When you’re just starting out, earning extra money on the side is always a good thing. But between your 9-to-5 job, leisure time and adult responsibilities, not everyone has time to commit to an actual second job…you know, one where you actually have to put in effort for. For this week’s post, I interviewed three fellow millennials with side jobs to help give you a glimpse of a few cons to working second jobs.
1. Don’t sell a product with a high initial investment.
“A girlfriend of mine guilted me into attending her aunt’s party for a well-known makeup company. I went, and was instantly hooked by the success she experienced. She only worked like 20 hours a week and had a free car and made all this money. I was suckered into becoming a sales associate under her. She made it seem like the $150 investment was a drop in the bucket compared to how much I would make. Over the course of a month, she kept pressuring me into spending another $600 on product for all my sales. I knew then that I should walk away. I lost $150 and will never sell anything again that requires an initial payment up front!” -Jennifer N., Columbia, Mo.
2. Avoid taking a job somewhere that requires you to spend your hard-earned money.
I speak from personal experience with this story. The summer between my junior and senior year of college, I worked a full-time, 40+ hour per week internship at an advertising agency. I also decided to keep my part-time retail job on the weekends. In the end, it was definitely not worth all the extra money I had to spend to keep the retail job. Not only was I expected to buy trendy accessories and shoes at the store, but I also had to wear trendy clothes. It just wasn’t practical to spend all that money on clothes I couldn’t wear to my full-time job. The discount was great, but it wasn’t worth spending most of my side money.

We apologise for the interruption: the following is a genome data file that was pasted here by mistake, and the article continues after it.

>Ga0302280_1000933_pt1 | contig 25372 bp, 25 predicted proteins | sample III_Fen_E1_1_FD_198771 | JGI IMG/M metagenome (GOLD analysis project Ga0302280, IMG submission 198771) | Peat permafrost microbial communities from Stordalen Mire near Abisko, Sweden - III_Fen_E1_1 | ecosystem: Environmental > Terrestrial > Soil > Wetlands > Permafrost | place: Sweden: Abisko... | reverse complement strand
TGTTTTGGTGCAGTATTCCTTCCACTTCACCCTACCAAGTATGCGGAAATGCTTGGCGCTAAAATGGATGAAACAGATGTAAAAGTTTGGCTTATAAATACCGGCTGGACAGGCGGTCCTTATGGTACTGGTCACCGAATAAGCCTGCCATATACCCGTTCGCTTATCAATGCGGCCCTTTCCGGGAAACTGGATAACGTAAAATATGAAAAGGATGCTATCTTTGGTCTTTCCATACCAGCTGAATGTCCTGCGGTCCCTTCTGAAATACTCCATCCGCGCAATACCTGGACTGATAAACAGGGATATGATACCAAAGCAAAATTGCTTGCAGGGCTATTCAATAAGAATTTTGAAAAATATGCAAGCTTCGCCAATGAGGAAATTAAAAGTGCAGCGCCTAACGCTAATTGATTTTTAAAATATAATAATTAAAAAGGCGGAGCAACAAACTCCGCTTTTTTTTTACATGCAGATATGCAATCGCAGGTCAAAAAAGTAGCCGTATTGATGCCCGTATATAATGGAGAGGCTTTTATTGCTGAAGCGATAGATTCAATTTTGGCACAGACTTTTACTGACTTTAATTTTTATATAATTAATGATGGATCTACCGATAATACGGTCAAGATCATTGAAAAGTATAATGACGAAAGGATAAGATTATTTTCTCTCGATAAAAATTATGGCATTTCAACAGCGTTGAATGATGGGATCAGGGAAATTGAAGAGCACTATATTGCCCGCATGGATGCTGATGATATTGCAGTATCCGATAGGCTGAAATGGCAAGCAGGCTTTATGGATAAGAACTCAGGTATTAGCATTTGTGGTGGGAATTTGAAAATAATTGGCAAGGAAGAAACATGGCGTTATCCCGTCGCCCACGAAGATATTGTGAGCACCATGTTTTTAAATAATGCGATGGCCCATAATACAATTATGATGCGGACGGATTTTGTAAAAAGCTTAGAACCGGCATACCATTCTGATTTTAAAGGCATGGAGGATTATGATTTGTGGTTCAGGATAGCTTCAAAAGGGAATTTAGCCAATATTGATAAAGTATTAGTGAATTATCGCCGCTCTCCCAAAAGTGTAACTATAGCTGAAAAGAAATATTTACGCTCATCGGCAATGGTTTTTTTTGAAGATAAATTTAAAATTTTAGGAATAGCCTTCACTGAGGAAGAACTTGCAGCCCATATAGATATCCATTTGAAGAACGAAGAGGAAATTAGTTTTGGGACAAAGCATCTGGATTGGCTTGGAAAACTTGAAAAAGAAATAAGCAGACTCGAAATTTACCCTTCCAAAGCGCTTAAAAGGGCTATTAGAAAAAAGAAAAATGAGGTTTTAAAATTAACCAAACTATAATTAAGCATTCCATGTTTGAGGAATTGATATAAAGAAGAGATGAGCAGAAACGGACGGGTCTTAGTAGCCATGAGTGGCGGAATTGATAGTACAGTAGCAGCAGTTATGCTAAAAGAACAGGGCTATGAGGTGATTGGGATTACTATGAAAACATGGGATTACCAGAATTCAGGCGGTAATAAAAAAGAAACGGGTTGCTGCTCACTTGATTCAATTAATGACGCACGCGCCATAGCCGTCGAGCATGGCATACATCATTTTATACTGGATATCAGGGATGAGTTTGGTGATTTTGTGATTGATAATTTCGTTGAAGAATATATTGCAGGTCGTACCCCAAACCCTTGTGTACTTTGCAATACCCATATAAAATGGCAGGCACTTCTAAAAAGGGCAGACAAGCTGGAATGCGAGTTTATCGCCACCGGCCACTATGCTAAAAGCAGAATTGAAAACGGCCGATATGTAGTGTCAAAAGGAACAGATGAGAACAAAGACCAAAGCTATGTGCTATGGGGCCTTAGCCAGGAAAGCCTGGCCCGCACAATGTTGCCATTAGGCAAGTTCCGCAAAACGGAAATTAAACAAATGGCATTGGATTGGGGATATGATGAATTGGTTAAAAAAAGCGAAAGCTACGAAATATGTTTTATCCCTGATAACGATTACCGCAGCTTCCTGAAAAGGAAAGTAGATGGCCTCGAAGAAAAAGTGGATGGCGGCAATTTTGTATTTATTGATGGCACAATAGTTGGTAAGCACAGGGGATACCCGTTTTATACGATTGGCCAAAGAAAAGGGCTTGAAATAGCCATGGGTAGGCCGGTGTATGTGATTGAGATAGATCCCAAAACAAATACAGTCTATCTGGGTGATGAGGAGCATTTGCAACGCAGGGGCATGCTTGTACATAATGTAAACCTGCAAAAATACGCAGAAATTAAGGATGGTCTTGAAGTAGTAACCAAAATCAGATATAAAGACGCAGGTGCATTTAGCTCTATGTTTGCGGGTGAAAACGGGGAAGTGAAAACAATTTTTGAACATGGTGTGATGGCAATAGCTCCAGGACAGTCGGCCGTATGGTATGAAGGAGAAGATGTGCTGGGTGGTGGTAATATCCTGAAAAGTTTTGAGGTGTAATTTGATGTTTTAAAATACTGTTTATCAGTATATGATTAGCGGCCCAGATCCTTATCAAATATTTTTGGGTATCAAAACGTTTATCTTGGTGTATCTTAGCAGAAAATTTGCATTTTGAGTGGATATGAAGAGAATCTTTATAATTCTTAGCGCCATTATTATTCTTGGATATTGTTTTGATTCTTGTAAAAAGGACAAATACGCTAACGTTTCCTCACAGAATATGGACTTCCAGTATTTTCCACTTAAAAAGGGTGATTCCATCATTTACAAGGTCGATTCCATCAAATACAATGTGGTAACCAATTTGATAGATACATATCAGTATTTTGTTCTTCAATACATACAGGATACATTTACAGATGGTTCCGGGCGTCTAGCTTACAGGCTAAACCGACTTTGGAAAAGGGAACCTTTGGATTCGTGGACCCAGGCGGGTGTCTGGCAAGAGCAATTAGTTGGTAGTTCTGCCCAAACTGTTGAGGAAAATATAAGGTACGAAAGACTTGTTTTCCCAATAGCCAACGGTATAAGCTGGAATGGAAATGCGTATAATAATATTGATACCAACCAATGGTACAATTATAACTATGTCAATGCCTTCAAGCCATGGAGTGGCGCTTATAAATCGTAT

3. Ask yourself if it’s worth the extra effort.
“As a graphic designer, it’s so easy to take side jobs to earn extra money. You agree to do a logo design for a small business for, say, $500…and then you remember why you’re not a collections agent. Tracking people down for money, or not getting paid at all, are the worst feelings as a freelancer. For now, the occasional successful experience is not worth the lost time and wasted potential income.” -JP B., St. Louis, Mo
4. Consider the burnout factor.
“I bought a dance studio when I was 24. I loved my full-time job as a child life specialist, and I also loved this business. I grew up a student there, and I wanted to own it when the opportunity presented itself. I still love owning it, but 6 years in, something had to give. I ended up having to cut down to part-time at the hospital because I just didn’t have any balance. Either scenario was completely heartbreaking, but I decided to put more effort into my dance studio. My advice? You can have it all, but you can’t have it all at once.” -Jaana S., Overland, Mo.
Having a second income is great, but being happy and healthy are even more important. Do you have any experience with a second job? We’d love to hear about it. Comment below!